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Uncovering hidden history

Wabasso native investigates the Minnesota River Valley in her debut book

April 9, 2011
By Cindy Votruba , Marshall Independent

Discovering the rich history of the Minnesota River Valley, the place she grew up, appealed to Elizabeth Johanneck.

Last July, Johanneck, a Wabasso native, had her book "Hidden History of the Minnesota River Valley" published. The book features stories about the people and events that made up the history of the area.

Johanneck grew up on a farm in Redwood County and remembered how her parents took her and her siblings on Sunday picnics.

"My dad is a wonderful storyteller and shared with us kids what he knew about the valley," Johanneck said. "I also worked for four years in tourism at the Redwood regional tourism office."

Johanneck said her writing was discovered online by her publisher, the History Press in South Carolina. She does a blog, Minnesota Country Mouse Folk Blog, writing about the river valley and the publisher saw it, figuring it was a good match.

"The commissioning editor emailed me and asked if I would like to submit a proposal to them, so I did," Johanneck said.

"Hidden History" is a collection of stories about the Minnesota River Valley from the Sacred Spring near Fort Snelling to a double hanging in Redwood Falls and onto the Swensson Farm located near Montevideo, Johanneck said.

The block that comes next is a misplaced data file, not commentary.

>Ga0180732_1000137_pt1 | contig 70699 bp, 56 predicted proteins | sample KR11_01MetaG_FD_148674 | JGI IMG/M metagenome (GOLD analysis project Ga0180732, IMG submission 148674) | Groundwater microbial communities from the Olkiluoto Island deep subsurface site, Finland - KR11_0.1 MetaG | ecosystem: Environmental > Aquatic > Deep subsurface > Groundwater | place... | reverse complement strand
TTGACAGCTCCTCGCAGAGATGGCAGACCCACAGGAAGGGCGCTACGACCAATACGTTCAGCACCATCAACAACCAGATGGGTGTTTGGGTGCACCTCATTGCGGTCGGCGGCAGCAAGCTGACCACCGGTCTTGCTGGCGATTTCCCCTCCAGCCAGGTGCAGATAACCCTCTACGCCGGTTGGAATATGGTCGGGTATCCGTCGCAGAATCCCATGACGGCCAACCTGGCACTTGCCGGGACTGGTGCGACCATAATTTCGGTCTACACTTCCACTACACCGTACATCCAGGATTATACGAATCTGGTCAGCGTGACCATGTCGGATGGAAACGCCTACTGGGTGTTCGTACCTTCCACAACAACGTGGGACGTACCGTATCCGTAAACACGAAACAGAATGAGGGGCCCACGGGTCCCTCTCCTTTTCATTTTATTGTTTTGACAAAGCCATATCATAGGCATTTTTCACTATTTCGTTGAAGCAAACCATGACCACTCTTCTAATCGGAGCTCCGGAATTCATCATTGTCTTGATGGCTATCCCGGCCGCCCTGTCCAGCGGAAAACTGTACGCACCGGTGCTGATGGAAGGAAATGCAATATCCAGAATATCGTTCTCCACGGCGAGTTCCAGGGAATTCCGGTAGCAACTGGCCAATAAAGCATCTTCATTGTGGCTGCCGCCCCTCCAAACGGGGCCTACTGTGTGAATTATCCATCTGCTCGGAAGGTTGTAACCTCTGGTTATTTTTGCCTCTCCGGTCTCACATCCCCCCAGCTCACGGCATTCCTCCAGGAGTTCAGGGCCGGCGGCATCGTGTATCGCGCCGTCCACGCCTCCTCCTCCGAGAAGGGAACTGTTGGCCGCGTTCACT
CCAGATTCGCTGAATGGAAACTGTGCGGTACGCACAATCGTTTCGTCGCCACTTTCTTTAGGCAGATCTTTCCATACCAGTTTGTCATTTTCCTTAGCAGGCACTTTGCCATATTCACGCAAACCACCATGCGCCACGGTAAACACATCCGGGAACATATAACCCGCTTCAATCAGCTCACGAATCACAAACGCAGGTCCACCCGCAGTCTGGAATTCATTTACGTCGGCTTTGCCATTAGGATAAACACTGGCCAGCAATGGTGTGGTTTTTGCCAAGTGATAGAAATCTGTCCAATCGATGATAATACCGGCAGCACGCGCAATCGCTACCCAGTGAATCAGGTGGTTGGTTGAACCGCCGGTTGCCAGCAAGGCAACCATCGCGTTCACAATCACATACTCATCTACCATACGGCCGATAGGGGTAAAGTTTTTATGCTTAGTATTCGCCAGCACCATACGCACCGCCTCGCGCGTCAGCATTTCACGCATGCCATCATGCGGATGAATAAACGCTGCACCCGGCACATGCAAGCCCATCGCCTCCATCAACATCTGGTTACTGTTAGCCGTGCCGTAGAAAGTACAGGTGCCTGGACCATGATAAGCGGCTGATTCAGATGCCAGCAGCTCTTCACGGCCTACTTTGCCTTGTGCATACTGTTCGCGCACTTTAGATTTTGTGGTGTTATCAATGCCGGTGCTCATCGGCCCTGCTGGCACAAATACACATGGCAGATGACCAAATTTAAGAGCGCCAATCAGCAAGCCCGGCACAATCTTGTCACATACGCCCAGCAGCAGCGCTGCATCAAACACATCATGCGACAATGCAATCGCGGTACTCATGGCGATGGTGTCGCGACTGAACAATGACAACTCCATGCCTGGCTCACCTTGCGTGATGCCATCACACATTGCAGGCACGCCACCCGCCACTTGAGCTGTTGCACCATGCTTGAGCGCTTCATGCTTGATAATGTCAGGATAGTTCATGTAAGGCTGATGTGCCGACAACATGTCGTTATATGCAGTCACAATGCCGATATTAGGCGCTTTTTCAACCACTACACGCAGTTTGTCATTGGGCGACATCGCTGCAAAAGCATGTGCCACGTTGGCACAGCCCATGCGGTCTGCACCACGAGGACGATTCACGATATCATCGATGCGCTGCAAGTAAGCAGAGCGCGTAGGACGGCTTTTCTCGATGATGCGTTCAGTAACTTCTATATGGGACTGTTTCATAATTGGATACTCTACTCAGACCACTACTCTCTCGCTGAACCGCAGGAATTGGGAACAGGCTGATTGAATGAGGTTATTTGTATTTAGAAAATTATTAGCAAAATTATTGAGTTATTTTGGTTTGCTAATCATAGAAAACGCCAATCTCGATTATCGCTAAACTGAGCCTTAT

"It includes parts of Minnesota history most of us haven't learned about - including the myth about scalping," Johanneck said. "It also includes current and vintage photographs of the region. The book also has journal entries which convey my personal experiences and include mention of some local Minnesota individuals such as musician Jerry Ostensoe."

"A lot of people tell me 'I didn't know that' about the parts of history we aren't taught in school," she added.

Johanneck went about researching her novel by visiting the locations she wrote about and interviewing a few individuals, like Chief Ernest Wabasha and his wife, Vernell. She said the Wabashas pointed her in the right direction, encouraging her to read books on the subject.

"A good deal of the research came from online sources and I located some information on the New York Times archive," Johanneck said.

One of the interesting people Johanneck stumbled across while gathering information is one called "Little Annie," a ghost from near New Ulm, she said.

"I learned a lot about diphtheria while I was writing that chapter," Johanneck said.

Other items included in Johanneck's book are stories on Alexander Ramsey, the Gilfillians and Andrew Volstead and a chapter on J. Edgar Hoover.

"Hidden History" was Johanneck's first book. She recently finished a book about the Prohibition era in Minnesota which is due out in June.



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